4:1-13 Christ's being led into the wilderness gave an advantage to the tempter; for there he was alone, none were with him by whose prayers and advice he might be helped in the hour of temptation. He who knew his own strength might give Satan advantage; but we may not, who know our own weakness. Being in all things made like unto his brethren, Jesus would, like the other children of God, live in dependence upon the Divine Providence and promise. The word of God is our sword, and faith in that word is our shield. God has many ways of providing for his people, and therefore is at all times to be depended upon in the way of duty. All Satan's promises are deceitful; and if he is permitted to have any influence in disposing of the kingdoms of the world and the glory of them, he uses them as baits to insnare men to destruction. We should reject at once and with abhorrence, every opportunity of sinful gain or advancement, as a price offered for our souls; we should seek riches, honours, and happiness in the worship and service of God only. Christ will not worship Satan; nor, when he has the kingdoms of the world delivered to him by his Father, will he suffer any remains of the worship of the devil to continue in them. Satan also tempted Jesus to be his own murderer, by unfitting confidence in his Father's protection, such as he had no warrant for. Let not any abuse of Scripture by Satan or by men abate our esteem, or cause us to abandon its use; but let us study it still, seek to know it, and seek our defence from it in all kinds of assaults. Let this word dwell richly in us, for it is our life. Our victorious Redeemer conquered, not for himself only, but for us also. The devil ended all the temptation. Christ let him try all his force, and defeated him. Satan saw it was to no purpose to attack Christ, who had nothing in him for his fiery darts to fasten upon. And if we resist the devil, he will flee from us. Yet he departed but till the season when he was again to be let loose upon Jesus, not as a tempter, to draw him to sin, and so to strike at his head, at which he now aimed and was wholly defeated in; but as a persecutor, to bring Christ to suffer, and so to bruise his heel, which it was told him, he should have to do, and would do, though it would be the breaking of his own head, Ge 3:15. Though Satan depart for a season, we shall never be out of his reach till removed from this present evil world.

Pulpit Commentary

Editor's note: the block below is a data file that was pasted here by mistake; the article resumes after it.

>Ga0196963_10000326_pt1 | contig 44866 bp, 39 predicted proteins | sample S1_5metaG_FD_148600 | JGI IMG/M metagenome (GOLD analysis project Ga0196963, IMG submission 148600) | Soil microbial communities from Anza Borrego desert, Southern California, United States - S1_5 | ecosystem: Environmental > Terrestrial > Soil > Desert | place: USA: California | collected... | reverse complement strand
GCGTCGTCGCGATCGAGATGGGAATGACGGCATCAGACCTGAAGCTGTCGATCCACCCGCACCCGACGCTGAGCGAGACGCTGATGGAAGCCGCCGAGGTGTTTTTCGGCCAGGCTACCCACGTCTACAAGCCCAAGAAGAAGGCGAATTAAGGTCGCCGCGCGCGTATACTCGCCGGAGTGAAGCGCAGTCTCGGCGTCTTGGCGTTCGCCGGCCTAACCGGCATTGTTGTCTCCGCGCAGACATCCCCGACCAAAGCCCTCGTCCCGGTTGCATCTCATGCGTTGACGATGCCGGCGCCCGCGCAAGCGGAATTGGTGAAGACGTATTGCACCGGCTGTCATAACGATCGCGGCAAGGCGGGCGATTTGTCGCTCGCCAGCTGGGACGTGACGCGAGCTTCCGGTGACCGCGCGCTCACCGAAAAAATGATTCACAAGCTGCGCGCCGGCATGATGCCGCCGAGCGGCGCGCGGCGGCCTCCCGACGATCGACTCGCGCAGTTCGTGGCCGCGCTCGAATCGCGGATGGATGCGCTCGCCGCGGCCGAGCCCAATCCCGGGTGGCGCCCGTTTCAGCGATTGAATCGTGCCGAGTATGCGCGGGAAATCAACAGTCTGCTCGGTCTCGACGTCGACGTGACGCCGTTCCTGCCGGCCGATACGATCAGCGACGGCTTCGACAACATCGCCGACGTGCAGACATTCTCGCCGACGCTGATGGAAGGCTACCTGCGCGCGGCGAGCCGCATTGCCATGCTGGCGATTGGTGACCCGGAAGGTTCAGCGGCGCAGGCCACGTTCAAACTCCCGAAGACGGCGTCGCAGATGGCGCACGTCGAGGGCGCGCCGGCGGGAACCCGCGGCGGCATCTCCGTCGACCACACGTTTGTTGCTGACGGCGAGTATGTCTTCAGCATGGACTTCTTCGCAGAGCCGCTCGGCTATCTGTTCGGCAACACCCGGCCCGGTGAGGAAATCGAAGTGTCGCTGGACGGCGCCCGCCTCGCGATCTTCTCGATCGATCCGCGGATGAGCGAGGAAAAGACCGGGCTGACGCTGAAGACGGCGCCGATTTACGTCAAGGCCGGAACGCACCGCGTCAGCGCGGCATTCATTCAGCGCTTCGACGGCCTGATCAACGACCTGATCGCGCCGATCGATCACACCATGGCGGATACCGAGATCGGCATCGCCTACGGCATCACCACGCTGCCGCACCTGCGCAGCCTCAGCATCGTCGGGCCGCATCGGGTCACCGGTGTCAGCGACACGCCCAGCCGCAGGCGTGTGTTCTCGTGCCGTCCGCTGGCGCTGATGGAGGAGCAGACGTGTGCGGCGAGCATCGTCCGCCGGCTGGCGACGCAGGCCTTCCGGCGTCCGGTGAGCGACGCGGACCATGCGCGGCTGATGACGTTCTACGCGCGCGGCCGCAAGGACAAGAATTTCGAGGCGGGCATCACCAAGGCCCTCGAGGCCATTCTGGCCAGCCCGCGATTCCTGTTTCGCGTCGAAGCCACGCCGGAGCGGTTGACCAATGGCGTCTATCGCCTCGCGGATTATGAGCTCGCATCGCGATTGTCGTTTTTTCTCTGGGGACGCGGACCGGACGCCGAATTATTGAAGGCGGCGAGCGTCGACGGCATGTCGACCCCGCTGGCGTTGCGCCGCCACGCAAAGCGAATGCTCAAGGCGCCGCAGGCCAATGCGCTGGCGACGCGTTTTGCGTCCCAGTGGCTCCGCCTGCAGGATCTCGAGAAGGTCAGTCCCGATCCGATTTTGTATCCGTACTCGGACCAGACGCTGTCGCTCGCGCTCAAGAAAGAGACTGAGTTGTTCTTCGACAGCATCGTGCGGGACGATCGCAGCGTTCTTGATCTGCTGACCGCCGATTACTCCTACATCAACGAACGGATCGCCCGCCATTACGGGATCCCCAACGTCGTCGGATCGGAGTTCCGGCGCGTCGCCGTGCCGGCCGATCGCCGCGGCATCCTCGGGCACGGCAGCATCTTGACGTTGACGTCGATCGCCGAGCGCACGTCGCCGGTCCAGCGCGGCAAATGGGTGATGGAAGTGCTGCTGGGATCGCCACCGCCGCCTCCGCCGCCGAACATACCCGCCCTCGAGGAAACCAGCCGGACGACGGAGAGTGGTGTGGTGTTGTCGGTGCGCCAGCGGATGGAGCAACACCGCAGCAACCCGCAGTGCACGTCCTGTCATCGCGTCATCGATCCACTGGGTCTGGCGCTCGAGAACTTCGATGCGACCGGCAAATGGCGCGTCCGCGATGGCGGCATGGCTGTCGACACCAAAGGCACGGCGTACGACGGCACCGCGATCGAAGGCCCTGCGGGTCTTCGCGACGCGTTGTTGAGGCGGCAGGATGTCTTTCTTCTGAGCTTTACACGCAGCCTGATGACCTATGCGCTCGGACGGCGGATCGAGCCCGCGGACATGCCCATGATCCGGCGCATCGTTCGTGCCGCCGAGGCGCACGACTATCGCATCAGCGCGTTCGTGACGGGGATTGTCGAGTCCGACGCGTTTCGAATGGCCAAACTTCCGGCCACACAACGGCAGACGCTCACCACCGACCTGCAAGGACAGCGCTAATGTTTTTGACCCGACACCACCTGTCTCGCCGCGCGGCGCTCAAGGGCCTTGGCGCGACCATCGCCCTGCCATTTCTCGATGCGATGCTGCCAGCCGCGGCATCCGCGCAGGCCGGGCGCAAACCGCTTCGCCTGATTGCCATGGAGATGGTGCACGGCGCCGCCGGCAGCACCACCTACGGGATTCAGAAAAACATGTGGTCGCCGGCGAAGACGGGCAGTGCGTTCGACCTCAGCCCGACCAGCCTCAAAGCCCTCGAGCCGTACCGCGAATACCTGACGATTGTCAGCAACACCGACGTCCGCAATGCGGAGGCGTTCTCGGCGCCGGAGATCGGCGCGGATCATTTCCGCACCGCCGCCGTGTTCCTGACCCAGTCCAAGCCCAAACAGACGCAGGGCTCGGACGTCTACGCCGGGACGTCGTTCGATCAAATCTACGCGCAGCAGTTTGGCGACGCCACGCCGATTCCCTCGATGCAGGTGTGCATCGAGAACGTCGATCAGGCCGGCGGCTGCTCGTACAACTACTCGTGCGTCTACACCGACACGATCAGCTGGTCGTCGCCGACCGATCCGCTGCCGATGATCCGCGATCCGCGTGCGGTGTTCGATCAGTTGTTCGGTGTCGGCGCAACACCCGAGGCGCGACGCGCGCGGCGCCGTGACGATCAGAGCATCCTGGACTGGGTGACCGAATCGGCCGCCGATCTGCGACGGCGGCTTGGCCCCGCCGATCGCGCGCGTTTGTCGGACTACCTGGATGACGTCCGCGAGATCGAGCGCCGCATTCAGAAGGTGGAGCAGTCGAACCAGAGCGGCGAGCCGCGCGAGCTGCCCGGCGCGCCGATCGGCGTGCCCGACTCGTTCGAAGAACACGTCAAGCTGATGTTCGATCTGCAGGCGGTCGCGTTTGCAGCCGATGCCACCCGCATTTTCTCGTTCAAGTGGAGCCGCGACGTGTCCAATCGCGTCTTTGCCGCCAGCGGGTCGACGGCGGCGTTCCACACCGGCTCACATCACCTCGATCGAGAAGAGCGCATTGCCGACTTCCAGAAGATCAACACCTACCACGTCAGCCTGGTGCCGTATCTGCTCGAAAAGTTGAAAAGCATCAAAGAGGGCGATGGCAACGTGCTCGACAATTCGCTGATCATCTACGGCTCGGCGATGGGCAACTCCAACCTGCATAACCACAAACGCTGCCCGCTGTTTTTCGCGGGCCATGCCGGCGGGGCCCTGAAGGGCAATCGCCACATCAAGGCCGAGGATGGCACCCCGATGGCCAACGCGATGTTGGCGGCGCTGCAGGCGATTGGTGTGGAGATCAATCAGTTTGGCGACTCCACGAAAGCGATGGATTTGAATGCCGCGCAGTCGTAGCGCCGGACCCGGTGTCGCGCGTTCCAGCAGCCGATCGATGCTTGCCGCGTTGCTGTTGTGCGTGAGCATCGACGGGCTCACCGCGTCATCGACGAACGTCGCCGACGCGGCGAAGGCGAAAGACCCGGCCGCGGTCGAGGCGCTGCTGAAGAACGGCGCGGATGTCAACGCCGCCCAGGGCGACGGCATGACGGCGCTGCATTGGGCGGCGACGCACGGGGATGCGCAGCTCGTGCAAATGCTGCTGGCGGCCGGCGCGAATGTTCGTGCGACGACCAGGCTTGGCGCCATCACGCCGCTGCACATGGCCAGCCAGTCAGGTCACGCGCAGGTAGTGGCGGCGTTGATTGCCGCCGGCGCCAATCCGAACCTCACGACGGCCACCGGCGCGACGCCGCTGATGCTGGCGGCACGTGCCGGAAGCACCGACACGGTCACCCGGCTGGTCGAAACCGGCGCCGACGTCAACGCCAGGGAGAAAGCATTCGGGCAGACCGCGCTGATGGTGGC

Verse 2. - Being forty days tempted of the devil. For some reason unknown to us, the number forty seems to possess some mystic significance. Moses was forty days alone with the Divine Presence on Horeb. Elijah fasted forty days in the wilderness before the vision and the voice came to him. Forty years was the period, too, of the wanderings of the chosen people. The existence of an evil power has been a favorite subject of discussion in those schools of thought who more or less question the authoritative teaching of the canonical books of the two Testaments. Keim, quoted by Godet, well and fairly sums up the present state of opinion of the more moderate and thoughtful schools of free-thought: "We regard the question of an existence of an evil power as altogether an open question for science." Those, however, who recognize the Gospel narratives as the faithful expression of Jesus Christ's teaching, must accept the repeated declarations of the Master that an evil being of superhuman power does exist, and has a great, though a limited, influence over the thoughts and works of men. Whatever men may feel with regard to the famous clause in the Lord's Prayer, which the Revisers of the Authorized Version render, "deliver us from the evil one," they must agree at least with the conclusion of the Revisers, that, in the Christian Church, a large majority of the ancients understood the Master's words in his great prayer as asking deliverance, not from "evil" in the abstract, as the English Authorized Version seems to prefer, but deliverance from the power of some mighty evil being. And in those days he did eat nothing. In this state of ecstasy, when the body was completely subordinate to the Spirit, the ordinary bodily wants seem to have been suspended. There is no difficulty in accepting this supposition, if the signification of the words, "in the Spirit," above suggested, be adopted. The whole transaction belongs to the miraculous. We, who receive as God's Word these Gospel narratives, find no difficulty in recognizing God's power to suspend, when he pleases, what men regard as fixed natural laws. We believe, too, that on certain occasions in the world's history it has pleased him to put this power into operation. He afterward hungered. Although still in the Spirit, in order to provide a field for the exercise of the peculiar typical temptation about to be dwelt upon, some of the bodily functions, which during the trance or the ecstasy had been temporarily suspended, were allowed again to play their usual part in the life, as in the ease Of Isaiah, Ezekiel, Daniel, Paul, and John.